Overview of action views on mobile devices

This is a short overview about action view rendering with the front-ends for mobile devices.

Action views on mobile in Native Rendering and Universal Rendering mode

Action view rendering will depend on the Native Rendering mode versus Universal Rendering mode.

  • When using the Native Rendering mode, action views are rendered by GMA and GMI frond-ends with native platform widgets, as described in the next topics.
  • When using the Universal Rendering mode, action views are rendered with GBC front-end rules.

Action view rendering on mobile

The top and/or bottom part of the app screen can be used to place action views (UI button controls).

Key functions of these areas:
  • Make important actions prominent and accessible in a predictable way (such as New or Search).
  • Support consistent navigation and view switching within apps.
  • Reduce clutter by providing an action overflow for less-used actions.
  • Provide a dedicated space for giving your app an identity with text and/or an image.
How actions are rendered on the mobile device depends on:
  • The order of the ON ACTION statements in the current dialog of the running app.
  • The type of platform (Androidâ„¢/iOS).
  • The type (phone/tablet) and orientation of the device.
  • The usage of Native Rendering or Universal Rendering mode.
Actions are mapped to the Android or iOS platform in a specific way, following the platform standard.

Actions can be programmatically enabled and disabled, and hidden and shown.

The text, image and other properties of the action can be controlled with action attributes.

GUI elements to trigger actions on mobile devices

In the Native Rendering mode, each mobile platform provides its own standard to display action triggers.

GMA and GMI follow respectively the Android and iOS standards:

Decorating action views on mobile

Actions are typically decorated using the IMAGE or the TEXT action attribute. If these attributes are not defined or if the specified image resource is not available, the mobile front-end uses a default decoration in the Native Rendering mode.

For some actions, the front-end always uses the platform-specific decoration. For example, on iOS devices, the "refresh" action always renders as a typical circular arrow icon.

Well-known actions use a default icon or text corresponding to the mobile platform GUI guidelines. As these follow the mobile OS standards, do not define your own text or icons for common actions such as "accept" or "cancel".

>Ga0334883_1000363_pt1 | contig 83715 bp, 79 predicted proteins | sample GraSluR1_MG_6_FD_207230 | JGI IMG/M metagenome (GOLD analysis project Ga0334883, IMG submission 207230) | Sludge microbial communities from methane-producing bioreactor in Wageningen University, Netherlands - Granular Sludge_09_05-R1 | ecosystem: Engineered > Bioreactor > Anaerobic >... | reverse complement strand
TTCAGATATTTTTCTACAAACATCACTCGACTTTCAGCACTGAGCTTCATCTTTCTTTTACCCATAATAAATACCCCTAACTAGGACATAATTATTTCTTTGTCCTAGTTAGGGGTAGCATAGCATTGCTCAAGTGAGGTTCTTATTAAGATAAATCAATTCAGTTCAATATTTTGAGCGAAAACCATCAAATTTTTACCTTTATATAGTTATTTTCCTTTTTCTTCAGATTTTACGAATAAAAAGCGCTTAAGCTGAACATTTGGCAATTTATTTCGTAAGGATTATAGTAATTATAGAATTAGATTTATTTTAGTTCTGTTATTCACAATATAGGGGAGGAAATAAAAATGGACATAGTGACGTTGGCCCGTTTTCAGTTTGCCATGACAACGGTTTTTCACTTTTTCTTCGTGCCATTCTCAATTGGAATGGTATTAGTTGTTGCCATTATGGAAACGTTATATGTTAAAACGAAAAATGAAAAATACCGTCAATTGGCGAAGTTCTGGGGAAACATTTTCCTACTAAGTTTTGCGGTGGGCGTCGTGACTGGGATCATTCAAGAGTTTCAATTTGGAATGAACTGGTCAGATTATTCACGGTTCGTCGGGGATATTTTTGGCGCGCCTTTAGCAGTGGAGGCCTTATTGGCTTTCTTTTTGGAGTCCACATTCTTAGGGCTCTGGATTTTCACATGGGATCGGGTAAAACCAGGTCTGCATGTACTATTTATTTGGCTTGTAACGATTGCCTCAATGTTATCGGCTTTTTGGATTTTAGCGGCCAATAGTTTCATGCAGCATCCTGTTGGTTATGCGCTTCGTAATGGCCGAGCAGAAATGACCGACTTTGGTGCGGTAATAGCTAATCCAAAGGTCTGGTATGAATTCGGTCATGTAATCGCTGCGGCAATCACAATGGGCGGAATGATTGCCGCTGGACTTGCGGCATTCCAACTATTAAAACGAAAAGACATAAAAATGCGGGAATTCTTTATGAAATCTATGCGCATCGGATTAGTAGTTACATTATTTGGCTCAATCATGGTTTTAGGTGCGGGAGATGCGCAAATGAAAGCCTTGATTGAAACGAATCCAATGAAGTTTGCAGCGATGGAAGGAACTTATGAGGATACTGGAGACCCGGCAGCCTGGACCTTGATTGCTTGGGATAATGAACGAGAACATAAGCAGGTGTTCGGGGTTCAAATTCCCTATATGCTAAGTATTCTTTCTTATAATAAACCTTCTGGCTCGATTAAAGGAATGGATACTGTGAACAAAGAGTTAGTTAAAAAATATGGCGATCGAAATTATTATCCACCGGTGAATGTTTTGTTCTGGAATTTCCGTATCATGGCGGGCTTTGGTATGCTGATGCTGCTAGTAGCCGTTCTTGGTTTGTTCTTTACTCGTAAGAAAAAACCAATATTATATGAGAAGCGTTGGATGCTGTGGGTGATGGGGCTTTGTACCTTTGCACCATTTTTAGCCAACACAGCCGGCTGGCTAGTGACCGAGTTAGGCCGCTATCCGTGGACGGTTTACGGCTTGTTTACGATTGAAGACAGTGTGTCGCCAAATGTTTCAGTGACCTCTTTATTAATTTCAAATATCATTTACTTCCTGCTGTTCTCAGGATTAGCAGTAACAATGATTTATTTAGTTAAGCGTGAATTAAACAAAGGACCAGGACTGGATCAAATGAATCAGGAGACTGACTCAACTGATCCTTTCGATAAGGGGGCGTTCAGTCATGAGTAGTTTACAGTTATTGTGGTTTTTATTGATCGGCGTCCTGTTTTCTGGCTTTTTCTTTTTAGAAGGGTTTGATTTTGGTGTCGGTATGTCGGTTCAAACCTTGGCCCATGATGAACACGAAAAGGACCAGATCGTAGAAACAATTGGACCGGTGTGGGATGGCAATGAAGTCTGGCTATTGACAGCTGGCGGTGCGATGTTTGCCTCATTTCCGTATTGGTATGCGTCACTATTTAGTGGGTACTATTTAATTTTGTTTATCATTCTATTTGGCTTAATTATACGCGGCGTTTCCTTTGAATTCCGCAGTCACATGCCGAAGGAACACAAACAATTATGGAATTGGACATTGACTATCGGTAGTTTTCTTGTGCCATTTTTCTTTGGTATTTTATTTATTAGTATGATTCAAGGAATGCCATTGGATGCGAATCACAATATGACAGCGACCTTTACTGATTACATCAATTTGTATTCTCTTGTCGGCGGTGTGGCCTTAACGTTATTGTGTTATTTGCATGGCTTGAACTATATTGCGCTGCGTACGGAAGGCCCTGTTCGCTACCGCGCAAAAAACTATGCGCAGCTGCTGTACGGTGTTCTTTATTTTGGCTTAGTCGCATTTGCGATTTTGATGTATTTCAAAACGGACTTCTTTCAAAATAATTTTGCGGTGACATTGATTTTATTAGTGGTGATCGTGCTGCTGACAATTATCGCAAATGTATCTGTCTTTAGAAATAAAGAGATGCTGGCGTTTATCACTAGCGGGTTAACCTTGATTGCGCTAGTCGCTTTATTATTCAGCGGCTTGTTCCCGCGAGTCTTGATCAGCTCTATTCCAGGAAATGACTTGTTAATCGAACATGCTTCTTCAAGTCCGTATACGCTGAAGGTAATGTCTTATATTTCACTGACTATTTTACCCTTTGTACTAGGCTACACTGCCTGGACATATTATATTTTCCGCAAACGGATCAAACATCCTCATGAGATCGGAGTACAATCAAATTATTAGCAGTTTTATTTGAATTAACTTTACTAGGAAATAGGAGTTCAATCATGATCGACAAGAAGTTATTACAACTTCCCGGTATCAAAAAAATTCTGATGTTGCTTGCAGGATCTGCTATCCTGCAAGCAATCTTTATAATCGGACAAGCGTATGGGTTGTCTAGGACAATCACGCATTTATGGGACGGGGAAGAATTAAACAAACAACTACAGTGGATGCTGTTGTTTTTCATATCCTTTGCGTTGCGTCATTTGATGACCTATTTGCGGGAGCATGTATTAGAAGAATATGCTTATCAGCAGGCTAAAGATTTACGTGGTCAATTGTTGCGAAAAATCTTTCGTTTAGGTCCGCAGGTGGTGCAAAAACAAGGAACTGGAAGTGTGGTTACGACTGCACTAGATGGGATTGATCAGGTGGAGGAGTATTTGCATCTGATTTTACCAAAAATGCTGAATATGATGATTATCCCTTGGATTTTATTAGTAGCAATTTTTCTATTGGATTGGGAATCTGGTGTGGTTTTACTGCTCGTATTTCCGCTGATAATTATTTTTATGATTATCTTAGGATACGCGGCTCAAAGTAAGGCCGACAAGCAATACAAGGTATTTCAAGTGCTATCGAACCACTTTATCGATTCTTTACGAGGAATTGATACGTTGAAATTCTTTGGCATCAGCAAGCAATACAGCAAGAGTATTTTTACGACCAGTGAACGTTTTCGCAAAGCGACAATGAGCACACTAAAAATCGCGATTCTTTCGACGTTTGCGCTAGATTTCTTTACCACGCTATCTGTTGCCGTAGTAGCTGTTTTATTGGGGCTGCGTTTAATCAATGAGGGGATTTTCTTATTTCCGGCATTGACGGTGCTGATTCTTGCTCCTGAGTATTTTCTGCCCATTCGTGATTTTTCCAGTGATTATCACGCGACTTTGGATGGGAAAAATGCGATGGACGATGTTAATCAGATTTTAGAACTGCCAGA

For a complete list of predefined action decorations, see:

Rendering close/cancel/accept actions on Android devices

In the Native Rendering mode, the physical back button on an Android device is considered a default action view for the "close", "cancel", or "accept" action in the current dialog:
  • If a close action is defined, it is assigned to the back button.
  • If the close action is not defined, but the cancel action is defined, it is assigned to the back button.
  • If neither close nor cancel actions are defined, but the accept action is defined, it is assigned to the back button.

If accept or cancel cannot be assigned to the back button, a default action view appears in the action panel. For example, if all three actions (close, cancel and accept) exist and are active, the action panel shows a check mark for the accept action and a cross icon for the cancel action, while the back button fires the close action.

Default action views rendering with MENU

On mobile devices, the rendering of the MENU dialog depends on whether or not the current window has a form.

If a MENU is active and the current Window has no form, then the MENU is shown as a list of actions.

If a MENU is active and has a FORM, then the menu actions are rendered like all other dialog actions.

Default and toolbar action views with GBC (Universal Rendering)

When using the GBC on mobile with Universal Rendering, the default action views of the action panel, ring menu panel and the toolbar action views are by default displayed in the GBC chrome bar, to adapt to mobile device GUI standards.

For more details, see Action views with GBC.